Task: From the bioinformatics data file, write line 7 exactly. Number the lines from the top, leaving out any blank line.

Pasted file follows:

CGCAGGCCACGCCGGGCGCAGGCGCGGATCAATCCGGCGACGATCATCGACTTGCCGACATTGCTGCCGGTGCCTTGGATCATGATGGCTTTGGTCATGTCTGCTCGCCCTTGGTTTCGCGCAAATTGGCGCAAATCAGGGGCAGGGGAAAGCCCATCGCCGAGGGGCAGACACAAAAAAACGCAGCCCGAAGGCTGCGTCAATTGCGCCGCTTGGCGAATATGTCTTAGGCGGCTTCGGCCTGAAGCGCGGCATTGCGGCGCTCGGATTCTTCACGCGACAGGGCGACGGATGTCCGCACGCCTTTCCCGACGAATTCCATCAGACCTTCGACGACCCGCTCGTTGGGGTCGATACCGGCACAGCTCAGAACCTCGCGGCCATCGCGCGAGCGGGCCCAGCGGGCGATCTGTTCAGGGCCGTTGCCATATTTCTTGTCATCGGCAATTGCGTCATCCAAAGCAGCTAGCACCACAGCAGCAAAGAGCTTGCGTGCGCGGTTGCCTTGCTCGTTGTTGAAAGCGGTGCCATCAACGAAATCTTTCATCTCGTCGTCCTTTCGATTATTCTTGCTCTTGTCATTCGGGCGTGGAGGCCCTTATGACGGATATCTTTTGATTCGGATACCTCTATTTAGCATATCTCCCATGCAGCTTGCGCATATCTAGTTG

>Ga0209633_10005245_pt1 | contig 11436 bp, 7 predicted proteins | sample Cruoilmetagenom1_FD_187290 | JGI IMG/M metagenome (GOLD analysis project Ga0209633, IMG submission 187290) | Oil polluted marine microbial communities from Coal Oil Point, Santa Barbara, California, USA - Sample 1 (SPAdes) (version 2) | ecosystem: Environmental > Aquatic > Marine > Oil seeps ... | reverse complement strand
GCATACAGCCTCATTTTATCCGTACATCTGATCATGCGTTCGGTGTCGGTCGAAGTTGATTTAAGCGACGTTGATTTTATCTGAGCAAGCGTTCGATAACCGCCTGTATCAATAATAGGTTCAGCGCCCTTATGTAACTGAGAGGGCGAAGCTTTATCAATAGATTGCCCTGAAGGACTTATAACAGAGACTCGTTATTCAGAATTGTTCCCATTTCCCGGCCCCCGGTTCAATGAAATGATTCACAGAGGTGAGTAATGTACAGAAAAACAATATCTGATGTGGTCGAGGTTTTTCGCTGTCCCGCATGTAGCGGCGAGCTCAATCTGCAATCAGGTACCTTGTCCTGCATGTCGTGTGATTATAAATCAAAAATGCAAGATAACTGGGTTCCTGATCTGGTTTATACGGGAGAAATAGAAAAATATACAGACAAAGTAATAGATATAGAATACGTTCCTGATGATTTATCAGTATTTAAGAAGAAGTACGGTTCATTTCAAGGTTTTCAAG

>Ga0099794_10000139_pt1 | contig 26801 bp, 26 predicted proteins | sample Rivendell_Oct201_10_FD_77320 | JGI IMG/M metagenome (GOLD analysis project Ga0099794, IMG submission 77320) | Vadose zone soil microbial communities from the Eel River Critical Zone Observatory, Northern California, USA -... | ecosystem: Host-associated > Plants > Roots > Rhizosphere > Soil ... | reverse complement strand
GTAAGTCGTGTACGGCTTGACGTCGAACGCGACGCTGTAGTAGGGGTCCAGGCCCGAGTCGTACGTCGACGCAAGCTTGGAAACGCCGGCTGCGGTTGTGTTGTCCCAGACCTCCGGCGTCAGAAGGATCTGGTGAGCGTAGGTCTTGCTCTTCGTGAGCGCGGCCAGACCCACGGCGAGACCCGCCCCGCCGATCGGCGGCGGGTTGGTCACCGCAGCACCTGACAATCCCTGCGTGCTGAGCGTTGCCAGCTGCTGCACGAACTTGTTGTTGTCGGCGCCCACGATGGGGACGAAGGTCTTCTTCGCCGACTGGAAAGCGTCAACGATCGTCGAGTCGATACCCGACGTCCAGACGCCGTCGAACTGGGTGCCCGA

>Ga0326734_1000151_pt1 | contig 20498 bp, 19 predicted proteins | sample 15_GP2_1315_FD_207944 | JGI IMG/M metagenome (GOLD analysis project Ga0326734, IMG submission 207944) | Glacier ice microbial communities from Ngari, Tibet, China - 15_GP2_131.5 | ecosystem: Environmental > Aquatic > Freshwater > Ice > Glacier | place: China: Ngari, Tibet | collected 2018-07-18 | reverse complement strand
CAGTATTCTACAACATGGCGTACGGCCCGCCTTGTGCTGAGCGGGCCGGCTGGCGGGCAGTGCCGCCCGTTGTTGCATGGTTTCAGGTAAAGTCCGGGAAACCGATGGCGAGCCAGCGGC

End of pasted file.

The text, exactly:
CAGTATTCTACAACATGGCGTACGGCCCGCCTTGTGCTGAGCGGGCCGGCTGGCGGGCAGTGCCGCCCGTTGTTGCATGGTTTCAGGTAAAGTCCGGGAAACCGATGGCGAGCCAGCGGC